What is Big Data? What does it take to use Big Data to deliver Big Insights?
The volume, velocity and variety of data is high: A petabyte is one quadrillion bytes, or the equivalent of about 20 million filing cabinets’ worth of text. An exabyte is 1,000 times that amount, or one billion gigabytes. For many applications, the speed of data creation is even more important than the volume. Real-time or nearly real-time information makes it possible for a company to be much more agile than its competitors. Big data takes the form of messages, updates, and images posted to social networks; readings from sensors; GPS signals from cell phones, and more. Many of the most important sources of big data are relatively new.
The data available are often unstructured—not organized in a database—and unwieldy, but there’s a huge amount of signal in the noise, simply waiting to be released. Analytics brought rigorous techniques to decision making; big data is at once simpler and more powerful.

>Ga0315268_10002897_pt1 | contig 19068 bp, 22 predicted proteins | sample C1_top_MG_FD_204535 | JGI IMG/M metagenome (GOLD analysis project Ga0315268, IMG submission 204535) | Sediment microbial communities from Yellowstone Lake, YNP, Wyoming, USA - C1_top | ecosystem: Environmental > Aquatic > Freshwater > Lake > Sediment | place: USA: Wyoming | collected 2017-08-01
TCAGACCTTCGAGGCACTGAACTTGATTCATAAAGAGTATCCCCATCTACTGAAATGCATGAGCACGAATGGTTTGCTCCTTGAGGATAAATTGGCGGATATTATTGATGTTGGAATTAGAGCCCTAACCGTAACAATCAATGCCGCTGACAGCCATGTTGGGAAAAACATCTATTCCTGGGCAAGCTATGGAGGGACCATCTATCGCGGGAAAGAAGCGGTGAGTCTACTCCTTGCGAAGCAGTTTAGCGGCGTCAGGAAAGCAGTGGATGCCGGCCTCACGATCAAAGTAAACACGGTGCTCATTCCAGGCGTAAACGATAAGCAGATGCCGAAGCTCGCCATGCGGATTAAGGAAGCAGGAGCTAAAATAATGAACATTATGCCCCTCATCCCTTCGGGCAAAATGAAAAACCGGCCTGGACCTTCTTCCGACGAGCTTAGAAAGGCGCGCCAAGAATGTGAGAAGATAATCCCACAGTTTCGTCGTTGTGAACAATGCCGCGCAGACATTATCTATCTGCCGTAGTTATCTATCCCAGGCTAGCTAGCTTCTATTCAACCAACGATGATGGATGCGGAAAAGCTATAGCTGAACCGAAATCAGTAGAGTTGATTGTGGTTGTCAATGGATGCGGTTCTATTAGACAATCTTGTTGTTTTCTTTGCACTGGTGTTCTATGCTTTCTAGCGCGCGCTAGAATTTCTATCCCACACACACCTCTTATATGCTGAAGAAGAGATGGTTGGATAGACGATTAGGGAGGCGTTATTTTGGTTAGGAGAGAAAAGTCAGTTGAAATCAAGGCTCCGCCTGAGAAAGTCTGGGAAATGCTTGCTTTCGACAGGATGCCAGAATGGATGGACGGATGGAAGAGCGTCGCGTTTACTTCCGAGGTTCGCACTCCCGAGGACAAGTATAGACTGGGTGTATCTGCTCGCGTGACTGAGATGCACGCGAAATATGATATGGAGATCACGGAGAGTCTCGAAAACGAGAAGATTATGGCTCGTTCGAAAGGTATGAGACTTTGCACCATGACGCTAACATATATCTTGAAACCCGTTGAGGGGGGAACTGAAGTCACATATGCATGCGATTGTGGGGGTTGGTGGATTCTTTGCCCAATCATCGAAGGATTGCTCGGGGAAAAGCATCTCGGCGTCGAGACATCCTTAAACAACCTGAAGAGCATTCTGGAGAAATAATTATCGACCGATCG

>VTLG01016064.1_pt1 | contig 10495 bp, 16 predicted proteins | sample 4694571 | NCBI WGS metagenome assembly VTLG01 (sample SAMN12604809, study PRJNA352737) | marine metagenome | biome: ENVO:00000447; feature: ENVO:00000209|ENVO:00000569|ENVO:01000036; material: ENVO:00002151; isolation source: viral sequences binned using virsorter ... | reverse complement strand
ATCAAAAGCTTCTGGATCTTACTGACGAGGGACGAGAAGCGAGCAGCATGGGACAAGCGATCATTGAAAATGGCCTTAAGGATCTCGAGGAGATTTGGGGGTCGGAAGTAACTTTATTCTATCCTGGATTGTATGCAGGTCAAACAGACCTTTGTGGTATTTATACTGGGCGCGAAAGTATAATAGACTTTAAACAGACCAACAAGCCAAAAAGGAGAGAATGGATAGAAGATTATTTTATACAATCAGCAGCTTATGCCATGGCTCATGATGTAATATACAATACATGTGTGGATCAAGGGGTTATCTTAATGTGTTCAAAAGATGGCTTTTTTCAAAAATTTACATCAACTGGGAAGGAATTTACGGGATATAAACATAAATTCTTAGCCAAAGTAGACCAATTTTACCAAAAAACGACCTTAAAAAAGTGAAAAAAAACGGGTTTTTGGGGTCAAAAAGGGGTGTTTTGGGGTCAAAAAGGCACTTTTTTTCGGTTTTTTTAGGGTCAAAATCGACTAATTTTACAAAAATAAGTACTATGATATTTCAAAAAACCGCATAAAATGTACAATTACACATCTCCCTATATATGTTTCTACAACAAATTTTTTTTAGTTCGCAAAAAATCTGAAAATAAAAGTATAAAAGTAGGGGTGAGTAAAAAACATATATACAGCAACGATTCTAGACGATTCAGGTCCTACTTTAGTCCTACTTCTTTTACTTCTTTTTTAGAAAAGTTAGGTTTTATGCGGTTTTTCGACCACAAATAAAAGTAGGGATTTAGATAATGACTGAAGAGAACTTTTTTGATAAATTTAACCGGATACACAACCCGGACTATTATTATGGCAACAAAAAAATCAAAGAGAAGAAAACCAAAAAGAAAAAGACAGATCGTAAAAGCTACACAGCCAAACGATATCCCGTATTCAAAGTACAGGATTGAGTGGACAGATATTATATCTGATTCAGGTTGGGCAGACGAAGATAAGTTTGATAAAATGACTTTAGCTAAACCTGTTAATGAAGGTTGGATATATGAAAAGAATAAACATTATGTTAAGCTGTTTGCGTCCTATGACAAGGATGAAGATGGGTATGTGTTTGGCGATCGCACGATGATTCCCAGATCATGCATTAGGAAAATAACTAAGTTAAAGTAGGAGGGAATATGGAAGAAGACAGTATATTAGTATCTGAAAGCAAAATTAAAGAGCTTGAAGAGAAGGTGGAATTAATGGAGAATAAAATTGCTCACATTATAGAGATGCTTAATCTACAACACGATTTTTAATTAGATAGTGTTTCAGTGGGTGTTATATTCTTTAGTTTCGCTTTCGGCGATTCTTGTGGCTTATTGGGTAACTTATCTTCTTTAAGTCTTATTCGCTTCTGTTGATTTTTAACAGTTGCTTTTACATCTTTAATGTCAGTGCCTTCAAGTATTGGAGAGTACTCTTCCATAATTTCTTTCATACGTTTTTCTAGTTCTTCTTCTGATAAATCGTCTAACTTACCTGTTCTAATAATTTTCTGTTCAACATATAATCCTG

1. Pick a business unit to be the testing ground. It should have a quant-friendly leader backed up by a team of data scientists. 2. Challenge each key function to identify five business opportunities based on big data, each of which could be prototyped within five weeks by a team of no more than five people. 3. Implement a process for innovation that includes four steps: experimentation, measurement, sharing, and replication. 4. Open up some of your data sets and analytic challenges to interested parties across the internet and around the world.
What do the opportunities presented by Big Data suggest in terms of the skills and training that will be needed by future marketing analysts?
The future marketing analysts should understand key performance indicators (KPIs) which drives consumer behavior. Market research usually investigates on